by Robert Helmer, D.TCM
I love Rumi. Although our earthly paths will never cross, I consider him one of my dearest and most intimate friends. The guidance and teachings I have humbly received through Rumi’s poems have made the ‘good times’ in my life that much sweeter, and have been a source of solace and comfort in times of challenge. Rumi calls me to remember that I sometimes lose touch with my origin in the Divine Source/God/Spirit/the Beloved, and reminds me that it is this Source through which we are all connected. In his works, Rumi teaches us to honour and respect the many paths available on this human journey even though our path differs from others.
To say that Rumi is part of my life is an understatement as his teachings have become infused into most parts of my life. His words appear in my role as a teacher, and in the clinic when I am helping patients. The event space I am the custodian for, The Inner Garden in Toronto, honours his teachings and regularly celebrates his life through music, poetry, and whirling. My marriage was blessed last year by Kabir Helminski, the Sheikh of the Mevlevi Order of Sufism, which was established by Rumi himself almost 800 years ago. Even socially I am drawn to spend time with my Sufi brothers and sisters who hold Rumi so dear in their hearts.
All of this love has now culminated in the planning of a large gathering to honour and celebrate Rumi this November in Toronto. This event is called “Remembering Rumi with Coleman Barks and Friends,” and will be an evening of sacred poetry, music, and whirling.
Your task is not to seek for love, but merely to seek and find all the barriers within yourself that you have built against it. – Rumi
How does someone who grew up in rural Ontario feel so connected and consumed by a Persian poet from the 13th century?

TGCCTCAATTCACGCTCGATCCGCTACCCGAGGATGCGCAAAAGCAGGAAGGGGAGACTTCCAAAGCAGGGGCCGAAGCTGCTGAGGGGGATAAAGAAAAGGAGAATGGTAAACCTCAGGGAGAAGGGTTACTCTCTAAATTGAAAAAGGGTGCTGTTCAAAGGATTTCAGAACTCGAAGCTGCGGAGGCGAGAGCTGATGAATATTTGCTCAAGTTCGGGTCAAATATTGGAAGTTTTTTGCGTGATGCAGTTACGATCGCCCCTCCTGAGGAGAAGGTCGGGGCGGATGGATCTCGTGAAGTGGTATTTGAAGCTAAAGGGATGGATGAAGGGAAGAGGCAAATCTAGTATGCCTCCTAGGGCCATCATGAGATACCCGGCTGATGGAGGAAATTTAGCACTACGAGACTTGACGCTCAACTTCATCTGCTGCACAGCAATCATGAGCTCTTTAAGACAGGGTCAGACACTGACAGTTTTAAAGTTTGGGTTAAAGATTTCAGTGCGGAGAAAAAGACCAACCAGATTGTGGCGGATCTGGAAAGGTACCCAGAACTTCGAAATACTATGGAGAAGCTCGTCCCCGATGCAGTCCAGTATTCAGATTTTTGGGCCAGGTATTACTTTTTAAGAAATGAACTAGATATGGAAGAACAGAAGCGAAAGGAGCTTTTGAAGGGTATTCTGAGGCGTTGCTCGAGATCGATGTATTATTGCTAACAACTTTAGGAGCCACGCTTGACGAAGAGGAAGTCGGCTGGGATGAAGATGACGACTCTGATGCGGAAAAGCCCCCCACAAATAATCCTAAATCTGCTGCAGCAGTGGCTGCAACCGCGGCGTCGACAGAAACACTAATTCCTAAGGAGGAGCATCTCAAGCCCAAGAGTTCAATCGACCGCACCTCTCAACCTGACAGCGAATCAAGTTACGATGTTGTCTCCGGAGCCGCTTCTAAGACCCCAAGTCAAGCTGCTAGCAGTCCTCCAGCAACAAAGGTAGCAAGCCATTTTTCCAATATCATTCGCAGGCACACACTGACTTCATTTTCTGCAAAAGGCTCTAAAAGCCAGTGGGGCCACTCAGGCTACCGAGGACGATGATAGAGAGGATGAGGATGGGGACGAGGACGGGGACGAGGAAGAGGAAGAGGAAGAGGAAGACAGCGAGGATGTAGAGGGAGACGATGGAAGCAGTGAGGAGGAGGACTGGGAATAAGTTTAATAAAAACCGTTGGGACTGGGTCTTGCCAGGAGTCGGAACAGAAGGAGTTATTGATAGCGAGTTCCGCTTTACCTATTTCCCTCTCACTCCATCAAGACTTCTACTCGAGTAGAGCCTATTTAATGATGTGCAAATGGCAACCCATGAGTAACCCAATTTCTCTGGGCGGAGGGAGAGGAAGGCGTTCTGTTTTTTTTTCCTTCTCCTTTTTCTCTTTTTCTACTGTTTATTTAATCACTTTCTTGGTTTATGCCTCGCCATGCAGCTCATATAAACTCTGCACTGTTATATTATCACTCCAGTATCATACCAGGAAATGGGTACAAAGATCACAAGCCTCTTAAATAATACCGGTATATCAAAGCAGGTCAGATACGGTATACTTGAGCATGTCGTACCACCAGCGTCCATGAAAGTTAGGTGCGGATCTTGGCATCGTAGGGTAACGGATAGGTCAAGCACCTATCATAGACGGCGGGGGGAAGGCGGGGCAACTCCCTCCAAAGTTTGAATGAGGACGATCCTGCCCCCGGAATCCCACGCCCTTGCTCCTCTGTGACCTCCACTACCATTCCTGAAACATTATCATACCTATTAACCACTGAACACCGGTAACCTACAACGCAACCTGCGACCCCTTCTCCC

Growing up I enjoyed exploring the woods, playing sports, riding my bike, and hanging out with my friends. This freedom was the freedom of being in the moment. In my early life I was never exposed to poetry beyond “In Flanders Fields,” let alone a 13th-century poet who wrote in another language.
To be honest, I was not an avid reader growing up and over the years this has not changed much. Yet when I read Rumi’s poems, there is something beyond words that pulls me in and opens my heart. I never sought Rumi but his work always seemed to find me. This pull was silent, so much so, that for years I did not notice it. I was introduced to his work by numerous spiritual teachers who I respected. I would like to say I took that as a sign to further investigate, but I did not. Rumi appeared more frequently in the form of coincidences and through the people who entered my life who loved Rumi. This mysterious unfolding happened organically and naturally, and I was never compelled to “know” or to figure out intellectually who Rumi was or why he kept appearing in my life.
After being introduced briefly to Rumi by these teachers, I began using his poem, “The Elephant in the Dark” as my opening to any post-graduate lectures I would give as a teacher of Traditional Chinese Medicine. I resonated deeply with this poem as it exuded humility to me and reminded me, and those I shared it with, to be grateful and open to another person’s perspective. At this point I was aware of Rumi but still was not sure who this mystical Persian poet was.
(I was so ignorant that I thought when they said he was Persian that meant he was from Paris. I shared this with my dear friend Coleman Barks who gently reminded me, “Rumi truly is Parisian as well. The French love him. He is our planetary poet.”)
Coleman Barks was a university professor of poetry and creative writing when, in 1976, he began working on Rumi’s poems after Robert Bly showed him some scholarly translations of the 13th-century mystic and told him, “These poems need to be released from their cages.” Although Coleman had degrees in American and English Literature, he had never heard of Rumi. Captivated by Rumi’s humour, wisdom, and spiritual depth, and the apparently effortless qualities of a poet as famous in the Islamic world as Shakespeare is in the West, Coleman took up the challenge.
Coleman said, “One afternoon, I was looking at scholarly translations from these poems and rephrasing them – trying to make them valid English poems. The minute I started I felt like I was being freed; I felt the presence of his joy and freedom.”
Since 1984, Coleman’s books of Rumi’s poetry have sold more than half a million copies.